Liberty is an inherently offensive lifestyle. Living in a free society guarantees that each one of us will see our most cherished principles and beliefs questioned and in some cases mocked. That psychic discomfort is the price we pay for basic civic peace. It's worth it. It's a pragmatic principle. Defend everyone else's rights, because if you don't there is no one to defend yours. -- MaxedOutMama

I don't just want gun rights... I want individual liberty, a culture of self-reliance....I want the whole bloody thing. -- Kim du Toit

The most glaring example of the cognitive dissonance on the left is the concept that human beings are inherently good, yet at the same time cannot be trusted with any kind of weapon, unless the magic fairy dust of government authority gets sprinkled upon them.-- Moshe Ben-David

The cult of the left believes that it is engaged in a great apocalyptic battle with corporations and industrialists for the ownership of the unthinking masses. Its acolytes see themselves as the individuals who have been "liberated" to think for themselves. They make choices. You however are just a member of the unthinking masses. You are not really a person, but only respond to the agendas of your corporate overlords. If you eat too much, it's because corporations make you eat. If you kill, it's because corporations encourage you to buy guns. You are not an individual. You are a social problem. -- Sultan Knish

All politics in this country now is just dress rehearsal for civil war. -- Billy Beck

Monday, November 16, 2009

I Repeat:

I Repeat:

Get Out. Get Out NOW.

I wish I could say I was surprised.

UPDATE: Reader "eeky" points out this earlier story:
Man accused of attacking DVLA inspector with broom walks free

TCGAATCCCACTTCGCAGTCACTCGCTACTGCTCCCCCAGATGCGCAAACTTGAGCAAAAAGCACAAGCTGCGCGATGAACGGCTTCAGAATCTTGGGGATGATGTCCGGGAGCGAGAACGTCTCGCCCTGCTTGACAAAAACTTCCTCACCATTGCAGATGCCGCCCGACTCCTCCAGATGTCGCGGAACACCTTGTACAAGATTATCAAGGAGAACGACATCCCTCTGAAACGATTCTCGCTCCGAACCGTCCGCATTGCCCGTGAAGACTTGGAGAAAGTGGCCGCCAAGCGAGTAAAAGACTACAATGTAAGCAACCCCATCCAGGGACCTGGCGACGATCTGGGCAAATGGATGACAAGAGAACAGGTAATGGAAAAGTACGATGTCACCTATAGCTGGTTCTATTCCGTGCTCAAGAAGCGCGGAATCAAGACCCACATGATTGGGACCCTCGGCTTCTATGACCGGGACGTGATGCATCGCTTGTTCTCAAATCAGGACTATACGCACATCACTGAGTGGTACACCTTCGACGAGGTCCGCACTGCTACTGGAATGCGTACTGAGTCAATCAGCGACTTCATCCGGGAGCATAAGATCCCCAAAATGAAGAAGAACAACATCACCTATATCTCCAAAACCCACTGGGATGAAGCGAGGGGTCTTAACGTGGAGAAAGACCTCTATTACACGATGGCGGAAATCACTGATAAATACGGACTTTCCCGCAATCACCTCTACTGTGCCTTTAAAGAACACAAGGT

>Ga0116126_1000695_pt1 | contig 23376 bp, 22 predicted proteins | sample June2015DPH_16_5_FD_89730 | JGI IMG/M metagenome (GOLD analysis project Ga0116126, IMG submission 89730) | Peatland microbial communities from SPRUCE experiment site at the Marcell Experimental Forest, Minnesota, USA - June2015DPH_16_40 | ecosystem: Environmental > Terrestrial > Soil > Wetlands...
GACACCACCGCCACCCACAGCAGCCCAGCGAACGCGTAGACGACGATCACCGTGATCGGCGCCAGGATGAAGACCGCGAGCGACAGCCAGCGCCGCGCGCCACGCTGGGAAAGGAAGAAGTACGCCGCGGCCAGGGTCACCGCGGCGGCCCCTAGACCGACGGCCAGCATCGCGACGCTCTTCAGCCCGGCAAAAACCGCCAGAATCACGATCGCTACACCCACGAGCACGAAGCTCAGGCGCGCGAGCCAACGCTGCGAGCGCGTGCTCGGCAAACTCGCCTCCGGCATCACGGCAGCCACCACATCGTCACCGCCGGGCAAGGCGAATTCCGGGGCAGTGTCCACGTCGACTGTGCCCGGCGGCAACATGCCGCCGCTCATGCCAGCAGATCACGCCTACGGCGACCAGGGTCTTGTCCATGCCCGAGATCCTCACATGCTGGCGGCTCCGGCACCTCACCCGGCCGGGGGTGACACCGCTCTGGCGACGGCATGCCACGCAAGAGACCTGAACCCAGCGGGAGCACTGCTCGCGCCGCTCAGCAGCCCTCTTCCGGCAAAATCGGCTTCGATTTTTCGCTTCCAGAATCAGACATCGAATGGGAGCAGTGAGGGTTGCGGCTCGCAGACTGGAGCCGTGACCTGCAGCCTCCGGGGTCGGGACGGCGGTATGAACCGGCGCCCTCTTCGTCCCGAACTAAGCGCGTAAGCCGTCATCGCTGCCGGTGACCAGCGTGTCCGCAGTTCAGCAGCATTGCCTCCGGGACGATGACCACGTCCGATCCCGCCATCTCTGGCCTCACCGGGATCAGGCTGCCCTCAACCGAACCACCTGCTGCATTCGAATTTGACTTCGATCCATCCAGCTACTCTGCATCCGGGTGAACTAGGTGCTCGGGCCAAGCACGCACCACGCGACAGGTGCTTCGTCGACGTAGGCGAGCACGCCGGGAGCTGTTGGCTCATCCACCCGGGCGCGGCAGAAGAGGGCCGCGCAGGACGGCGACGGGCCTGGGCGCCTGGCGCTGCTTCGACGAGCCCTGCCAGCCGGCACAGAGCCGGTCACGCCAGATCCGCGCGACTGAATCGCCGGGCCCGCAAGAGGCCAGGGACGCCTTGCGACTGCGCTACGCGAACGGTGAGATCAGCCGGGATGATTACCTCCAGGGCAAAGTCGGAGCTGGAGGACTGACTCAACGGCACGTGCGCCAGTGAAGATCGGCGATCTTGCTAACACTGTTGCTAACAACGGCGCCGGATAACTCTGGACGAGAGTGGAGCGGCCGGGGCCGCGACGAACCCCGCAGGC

Monday, September 29, 2008

A man accused of beating a DVLA inspector with a broom handle as walked free from court after claiming his alleged victim had exaggarated the incident.

Inspector Hayden Hart had claimed he was attakced my[sic] Paul Clarke, 26, as he patrolled Wood Street, Merstham, checking parked cars for out-of-date tax discs.

The inspector said he was clubbed repeatedly by his attacker, who warned him: "If you come near my vehicle again, I'll break your f****** legs."

But Mr Clarke, of Wood Street, Merstham, walked free from the Crown Court at Guildford after winning his appeal against conviction for assault by beating at Redhill Magistrates Court on March 12 this year.

Mr Clarke, 26, of Nailsworth Crescent, Merstham, denied the offence, insisting he had never actually struck Mr Hart during the confrontation on June 12 last year (2007).

The court was told that Mr Hart was driving along Wood Street stopping to inspect parked vehicles to make sure that they were displaying valid vehicle excise licenses.

Giving evidence at the appeal hearing, Mr Hart said: "I had seen four vehicles which I was going to report for not having up-to-date tax discs."

He said he was inside his Honda filling out the appropriate forms when he heard a loud bang on his window and looked up to see a young man.

Mr Hart said: "He was carrying a broom stick without the head on the end of it."

He said the man appeared very aggressive and threatened violence against him.

"As I got out of my car to ask him what he was doing, he struck me on the arm two or three times with the handle," he said.

Mr Hart said he grabbed hold of the stick and there was a scuffle before the other man walked off.

He said he suffered extensive bruising on his arm and had to have time off work because he felt so shaken by the incident.

"I felt very depressed," he said.

However, under cross-examination by defence counsel Richard McConaghy, he admitted the bruises might have been caused when he had leapt out of his vehicle to see what was going on.

Mr Clarke said he had confronted Mr Hart because he thought he had seen him trying to steal something from his pick-up truck.

"I didn't realise he was a DVLA inspector. He might have been a prolific thief," he said.

He said he had the broom because he had been sweeping up some glass in the road - and the head, which was loose, had fallen off during the fracas.

Mr Clarke accused Mr Hart of exaggerating his injuries, adding: "I reckon he wanted some time off work and compensation."

After the court was told that it was not possible to prove that the bruising to Mr Hart's arm had actually been caused by Mr Clarke, prosecuting counsel Laurence Aiolfi applied to have the offence changed from assault by beating to one of common assault.

But the judge, Mr. Recorder Stuart Lawson-Rogers, refused to agree to this - allowing Mr Clarke's appeal to succeed.
Eeky and I seem to agree that someone decided Mr. Clarke needed to pay his debt to society for failing to conform to the "passive victim" standard. Loaded sawed-off shotguns don't magically appear in most people's gardens.

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